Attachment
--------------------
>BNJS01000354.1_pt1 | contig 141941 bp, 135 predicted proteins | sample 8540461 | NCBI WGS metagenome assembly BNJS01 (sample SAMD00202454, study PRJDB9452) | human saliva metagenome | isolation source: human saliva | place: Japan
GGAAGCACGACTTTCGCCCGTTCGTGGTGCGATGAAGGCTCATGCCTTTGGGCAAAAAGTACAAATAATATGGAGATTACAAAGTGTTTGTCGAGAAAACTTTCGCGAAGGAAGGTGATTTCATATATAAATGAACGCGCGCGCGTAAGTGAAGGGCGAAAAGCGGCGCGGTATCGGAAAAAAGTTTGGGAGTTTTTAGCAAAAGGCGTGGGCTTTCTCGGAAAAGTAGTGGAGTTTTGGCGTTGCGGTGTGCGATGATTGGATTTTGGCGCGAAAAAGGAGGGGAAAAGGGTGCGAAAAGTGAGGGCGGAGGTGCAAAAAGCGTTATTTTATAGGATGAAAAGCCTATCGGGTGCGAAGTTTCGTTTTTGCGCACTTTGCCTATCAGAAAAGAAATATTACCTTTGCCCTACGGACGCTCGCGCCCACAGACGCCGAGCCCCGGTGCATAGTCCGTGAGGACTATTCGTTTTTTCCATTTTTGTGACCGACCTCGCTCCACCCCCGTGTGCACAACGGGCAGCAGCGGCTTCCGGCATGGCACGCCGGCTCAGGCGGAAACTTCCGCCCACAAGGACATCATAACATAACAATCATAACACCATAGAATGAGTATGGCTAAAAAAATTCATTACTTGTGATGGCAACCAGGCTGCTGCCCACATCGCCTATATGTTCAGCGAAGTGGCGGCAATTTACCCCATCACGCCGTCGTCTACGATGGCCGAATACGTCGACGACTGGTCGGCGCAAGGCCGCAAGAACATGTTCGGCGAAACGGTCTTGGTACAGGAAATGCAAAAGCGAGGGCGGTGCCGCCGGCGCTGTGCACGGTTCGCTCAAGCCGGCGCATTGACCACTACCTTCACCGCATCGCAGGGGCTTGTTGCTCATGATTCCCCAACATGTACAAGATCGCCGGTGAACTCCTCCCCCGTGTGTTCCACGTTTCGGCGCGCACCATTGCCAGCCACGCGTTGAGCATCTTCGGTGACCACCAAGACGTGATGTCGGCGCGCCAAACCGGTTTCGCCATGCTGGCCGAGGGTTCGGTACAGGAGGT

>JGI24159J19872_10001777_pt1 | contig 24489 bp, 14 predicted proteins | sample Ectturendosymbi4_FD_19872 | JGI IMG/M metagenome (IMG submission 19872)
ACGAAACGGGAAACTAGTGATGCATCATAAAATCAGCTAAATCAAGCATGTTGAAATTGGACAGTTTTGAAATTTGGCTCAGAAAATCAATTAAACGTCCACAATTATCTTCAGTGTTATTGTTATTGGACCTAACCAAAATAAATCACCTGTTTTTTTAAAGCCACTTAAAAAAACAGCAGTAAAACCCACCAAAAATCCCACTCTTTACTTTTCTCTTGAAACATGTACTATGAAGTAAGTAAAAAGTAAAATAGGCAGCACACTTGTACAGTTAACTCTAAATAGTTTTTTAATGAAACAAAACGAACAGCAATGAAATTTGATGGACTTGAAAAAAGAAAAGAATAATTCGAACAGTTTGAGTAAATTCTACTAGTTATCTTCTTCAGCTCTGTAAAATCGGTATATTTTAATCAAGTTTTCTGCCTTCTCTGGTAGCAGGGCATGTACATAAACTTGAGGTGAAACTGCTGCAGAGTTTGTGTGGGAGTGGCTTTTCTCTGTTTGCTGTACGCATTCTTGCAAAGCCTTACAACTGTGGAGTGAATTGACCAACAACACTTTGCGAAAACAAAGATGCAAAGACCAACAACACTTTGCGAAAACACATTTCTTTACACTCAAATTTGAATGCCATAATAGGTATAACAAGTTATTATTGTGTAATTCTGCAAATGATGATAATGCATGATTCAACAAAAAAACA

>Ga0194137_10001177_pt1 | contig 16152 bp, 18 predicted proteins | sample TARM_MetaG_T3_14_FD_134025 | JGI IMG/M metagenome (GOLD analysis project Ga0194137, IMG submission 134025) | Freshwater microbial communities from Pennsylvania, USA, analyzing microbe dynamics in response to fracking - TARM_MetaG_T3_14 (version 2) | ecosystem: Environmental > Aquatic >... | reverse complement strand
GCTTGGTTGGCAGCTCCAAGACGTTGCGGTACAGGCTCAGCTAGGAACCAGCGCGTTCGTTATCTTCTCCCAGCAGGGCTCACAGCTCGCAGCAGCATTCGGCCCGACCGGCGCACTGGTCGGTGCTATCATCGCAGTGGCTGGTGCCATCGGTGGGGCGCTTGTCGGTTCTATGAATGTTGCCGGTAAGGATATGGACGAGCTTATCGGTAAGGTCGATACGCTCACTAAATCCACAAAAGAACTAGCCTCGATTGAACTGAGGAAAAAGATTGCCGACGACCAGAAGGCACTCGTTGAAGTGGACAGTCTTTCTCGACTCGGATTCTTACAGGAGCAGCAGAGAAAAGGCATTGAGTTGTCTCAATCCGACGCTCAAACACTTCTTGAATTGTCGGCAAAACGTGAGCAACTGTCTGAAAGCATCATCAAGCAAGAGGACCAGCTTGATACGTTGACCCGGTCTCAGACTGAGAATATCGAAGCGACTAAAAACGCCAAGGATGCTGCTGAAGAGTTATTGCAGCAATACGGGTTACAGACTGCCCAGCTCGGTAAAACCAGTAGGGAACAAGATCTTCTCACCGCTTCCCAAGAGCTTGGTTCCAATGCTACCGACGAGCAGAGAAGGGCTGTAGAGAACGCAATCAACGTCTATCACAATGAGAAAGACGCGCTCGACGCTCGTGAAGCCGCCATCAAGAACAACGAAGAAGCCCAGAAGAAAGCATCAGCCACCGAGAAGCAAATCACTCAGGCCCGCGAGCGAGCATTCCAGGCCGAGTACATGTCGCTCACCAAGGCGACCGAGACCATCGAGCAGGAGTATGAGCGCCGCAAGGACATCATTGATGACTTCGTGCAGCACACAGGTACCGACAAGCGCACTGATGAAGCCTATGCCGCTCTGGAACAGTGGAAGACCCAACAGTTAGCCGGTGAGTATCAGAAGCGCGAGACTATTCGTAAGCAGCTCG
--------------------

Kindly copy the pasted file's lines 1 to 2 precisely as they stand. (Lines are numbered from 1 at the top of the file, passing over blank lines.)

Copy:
>BNJS01000354.1_pt1 | contig 141941 bp, 135 predicted proteins | sample 8540461 | NCBI WGS metagenome assembly BNJS01 (sample SAMD00202454, study PRJDB9452) | human saliva metagenome | isolation source: human saliva | place: Japan
GGAAGCACGACTTTCGCCCGTTCGTGGTGCGATGAAGGCTCATGCCTTTGGGCAAAAAGTACAAATAATATGGAGATTACAAAGTGTTTGTCGAGAAAACTTTCGCGAAGGAAGGTGATTTCATATATAAATGAACGCGCGCGCGTAAGTGAAGGGCGAAAAGCGGCGCGGTATCGGAAAAAAGTTTGGGAGTTTTTAGCAAAAGGCGTGGGCTTTCTCGGAAAAGTAGTGGAGTTTTGGCGTTGCGGTGTGCGATGATTGGATTTTGGCGCGAAAAAGGAGGGGAAAAGGGTGCGAAAAGTGAGGGCGGAGGTGCAAAAAGCGTTATTTTATAGGATGAAAAGCCTATCGGGTGCGAAGTTTCGTTTTTGCGCACTTTGCCTATCAGAAAAGAAATATTACCTTTGCCCTACGGACGCTCGCGCCCACAGACGCCGAGCCCCGGTGCATAGTCCGTGAGGACTATTCGTTTTTTCCATTTTTGTGACCGACCTCGCTCCACCCCCGTGTGCACAACGGGCAGCAGCGGCTTCCGGCATGGCACGCCGGCTCAGGCGGAAACTTCCGCCCACAAGGACATCATAACATAACAATCATAACACCATAGAATGAGTATGGCTAAAAAAATTCATTACTTGTGATGGCAACCAGGCTGCTGCCCACATCGCCTATATGTTCAGCGAAGTGGCGGCAATTTACCCCATCACGCCGTCGTCTACGATGGCCGAATACGTCGACGACTGGTCGGCGCAAGGCCGCAAGAACATGTTCGGCGAAACGGTCTTGGTACAGGAAATGCAAAAGCGAGGGCGGTGCCGCCGGCGCTGTGCACGGTTCGCTCAAGCCGGCGCATTGACCACTACCTTCACCGCATCGCAGGGGCTTGTTGCTCATGATTCCCCAACATGTACAAGATCGCCGGTGAACTCCTCCCCCGTGTGTTCCACGTTTCGGCGCGCACCATTGCCAGCCACGCGTTGAGCATCTTCGGTGACCACCAAGACGTGATGTCGGCGCGCCAAACCGGTTTCGCCATGCTGGCCGAGGGTTCGGTACAGGAGGT